“He’s like my father. When you’re young, you need to have someone next to you, someone who is going to push you. You need people who are positive by your side. I’m just blessed to have a coach who was always there to give me support… And, I call him every day. We talk about the game and when stuff is not going real good he always talks to me and says hey, just be patient. It’s not how you start, it’s how you finish.” We ask Macaco how he benefits from his bond with Manny. He gazes past the windowsill and says: “It’s really made me whole. It’s given me a full life instead of just half. Still, my life is not perfect. I work very hard. But it makes me – it’s like when someone takes medicine for an illness. It’s like if you have a failure in your heart and you need medicine to make it regular. When I’m with him, I feel different. I feel more relaxed because of the way we can talk and the respect he has for me. Sometimes I ask myself, ‘Why is he asking me for help? I’m not a professional.’ The answer to that question I don’t know. But in my heart, Manny is my son.”
Macao refuses any financial support from Manny, and that may be the reason the relationship has endured, as he needs to feel that someone loves him apart from his fame and fortune. This litmus test explains why one of the most important people in his life, Macaco, still lives in a subsidized housing unit, supporting his mother, sister, and adopted son on paychecks earned through arduous night shifts in an operating room. “We try to send him some money,” Manny’s wife once explained, “I say, ‘Macaco, would you please take this gift,’ and he says, ‘I don’t need it. I have a lot.’ He works hard, and he should retire soon. If he wants to move in with us, I’d be happy. But he has his mother, and sister, and nephew who depend on his paycheck. He’s waiting for his pension. Money complicates things.”
Money complicated things for Yankees superstar Alex Rodriguez and his mentor, Eddie Rodriguez (no relation). Although he was only eight years old when he met Eddie, Alex had already moved three times and had recently been abandoned by his father. Forced to work two jobs, Alex’s mother enrolled her three young children in the Hank Kline Boys and Girls Club in Coconut Grove, Miami. Alex was primed for the sort of support and stern guidance that the Club’s baseball coach, Eddie, had to offer.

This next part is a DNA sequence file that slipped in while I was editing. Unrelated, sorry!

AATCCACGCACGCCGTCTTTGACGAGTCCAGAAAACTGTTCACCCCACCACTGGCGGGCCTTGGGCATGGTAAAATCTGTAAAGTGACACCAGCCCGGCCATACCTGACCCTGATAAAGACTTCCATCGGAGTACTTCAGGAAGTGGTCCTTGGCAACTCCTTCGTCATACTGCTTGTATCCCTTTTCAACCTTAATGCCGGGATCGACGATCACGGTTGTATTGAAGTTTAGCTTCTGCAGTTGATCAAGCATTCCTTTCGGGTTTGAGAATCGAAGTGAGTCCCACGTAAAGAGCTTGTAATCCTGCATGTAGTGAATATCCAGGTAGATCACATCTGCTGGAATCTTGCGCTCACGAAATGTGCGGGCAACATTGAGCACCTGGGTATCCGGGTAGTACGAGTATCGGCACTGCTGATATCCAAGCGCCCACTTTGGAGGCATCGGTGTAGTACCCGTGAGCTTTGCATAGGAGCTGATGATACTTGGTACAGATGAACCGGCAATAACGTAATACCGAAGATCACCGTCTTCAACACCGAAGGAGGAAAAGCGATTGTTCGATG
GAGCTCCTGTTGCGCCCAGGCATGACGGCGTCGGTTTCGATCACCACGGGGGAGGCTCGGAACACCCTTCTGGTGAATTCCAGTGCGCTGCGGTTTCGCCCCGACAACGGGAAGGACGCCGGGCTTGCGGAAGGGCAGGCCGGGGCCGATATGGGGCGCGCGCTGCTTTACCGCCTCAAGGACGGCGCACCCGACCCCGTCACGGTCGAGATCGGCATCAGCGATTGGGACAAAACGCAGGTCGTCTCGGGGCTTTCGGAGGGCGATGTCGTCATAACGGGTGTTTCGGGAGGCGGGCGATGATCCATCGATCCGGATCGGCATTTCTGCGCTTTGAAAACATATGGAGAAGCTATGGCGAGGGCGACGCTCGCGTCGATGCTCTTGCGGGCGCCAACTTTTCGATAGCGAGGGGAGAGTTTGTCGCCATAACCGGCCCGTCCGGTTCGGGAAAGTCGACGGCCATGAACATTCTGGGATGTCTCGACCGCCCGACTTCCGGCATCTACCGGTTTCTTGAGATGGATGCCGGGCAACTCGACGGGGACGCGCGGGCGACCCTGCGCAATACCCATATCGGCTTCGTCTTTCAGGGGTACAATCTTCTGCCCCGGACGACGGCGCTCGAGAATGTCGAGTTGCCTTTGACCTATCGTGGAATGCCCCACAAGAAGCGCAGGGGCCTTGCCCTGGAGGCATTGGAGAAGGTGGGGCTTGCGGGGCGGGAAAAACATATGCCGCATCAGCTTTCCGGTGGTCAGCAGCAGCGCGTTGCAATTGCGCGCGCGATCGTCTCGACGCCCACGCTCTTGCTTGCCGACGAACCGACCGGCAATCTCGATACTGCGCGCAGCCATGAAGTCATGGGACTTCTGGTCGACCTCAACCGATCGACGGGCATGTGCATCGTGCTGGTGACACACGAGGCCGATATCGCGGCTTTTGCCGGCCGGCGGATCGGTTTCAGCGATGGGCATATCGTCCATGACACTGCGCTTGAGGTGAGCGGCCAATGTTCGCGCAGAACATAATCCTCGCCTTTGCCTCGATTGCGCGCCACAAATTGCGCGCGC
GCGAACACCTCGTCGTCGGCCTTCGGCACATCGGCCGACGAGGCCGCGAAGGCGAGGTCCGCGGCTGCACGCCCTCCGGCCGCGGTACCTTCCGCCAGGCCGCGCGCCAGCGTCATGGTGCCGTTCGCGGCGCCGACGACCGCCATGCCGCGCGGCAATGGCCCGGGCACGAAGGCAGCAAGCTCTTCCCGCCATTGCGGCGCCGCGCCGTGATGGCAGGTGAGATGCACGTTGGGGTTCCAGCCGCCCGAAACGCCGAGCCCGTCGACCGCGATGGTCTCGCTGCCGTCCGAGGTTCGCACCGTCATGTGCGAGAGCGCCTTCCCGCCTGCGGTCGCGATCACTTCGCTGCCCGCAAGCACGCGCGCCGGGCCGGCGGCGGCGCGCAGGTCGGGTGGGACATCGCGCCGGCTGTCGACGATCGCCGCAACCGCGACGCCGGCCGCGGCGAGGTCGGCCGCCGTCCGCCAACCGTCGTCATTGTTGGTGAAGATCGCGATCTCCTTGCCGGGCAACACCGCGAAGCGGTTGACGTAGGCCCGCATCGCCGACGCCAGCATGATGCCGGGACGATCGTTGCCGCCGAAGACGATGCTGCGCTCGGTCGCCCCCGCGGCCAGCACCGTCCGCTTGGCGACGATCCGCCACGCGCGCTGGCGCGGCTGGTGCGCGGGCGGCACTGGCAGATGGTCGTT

For the next eight years, Alex never missed a day at the Club, spending countless hours under Eddie’s supervision. A bond was forged. Like Macaco, Eddie has a passion for baseball. He grew up playing in Cuba and then spent eight years in the minors. There was a time when Eddie had a guest room in his protegé’s Florida manse and received phone calls from Alex each day.
Sitting in the family section at Yankee Stadium in 2004, Eddie sounded like an over-involved parent when he told a reporter, “The games are so hard for me. I don’t believe you can enjoy the game when you are watching someone you love. You can feel the joy when they do something great. But when they strike out, you die a little.” And, in a tribute to his mentor two years later, Alex credited Eddie with instilling in him the confidence and determination to achieve. “I don’t make a big decision without talking to Eddie. Baseball, business, life — I trust him completely. It’s a nice relationship to have after all these years. It’s very pure.”
Pure? Yes. Like Manny, Alex Rodriguez took comfort in knowing that at least one important relationship in his life was unspoiled by the seductive forces of his enormous paycheck. And in 2004, Rodriguez began to give back to the Boys and Girls Club, including a $1.8 million gift to establish a learning center.
But by 2007, Eddie and A-Rod suffered a painful falling out, apparently over what Alex perceived to be Eddie’s overreaching requests for charitable contributions to the center. Eddie doesn’t deny being persistent. “Alex Rodriguez?” he told us. “I don’t like to answer questions like that — he gave me a lot of money. I raised it for the kids. But, listen, I am my own man, and I’m never going to let famous rich people tell me what to do. I run the show. My way, or the highway. I don’t care how much money you have.”
It would be hard to imagine a scenario in which Macaco would banish anyone to the highway, but the unraveling of the A-Rod-Eddie relationship sheds light on the symbolic meaning of money for stars like Rodriguez and Manny. It also explains how Manny and Macaco have maintained their bond. As Manny’s former agent once told us, “Macaco is probably the only person who has never asked Manny for anything.”
Today, irrespective of their mentors’ important role, both Manny and A-Rod’s careers and reputations have been forever tarnished by their decisions to use banned substances. But, unlike his fans, Macaco has never given up on the young boy who approached him the basement, looking for guidance and support.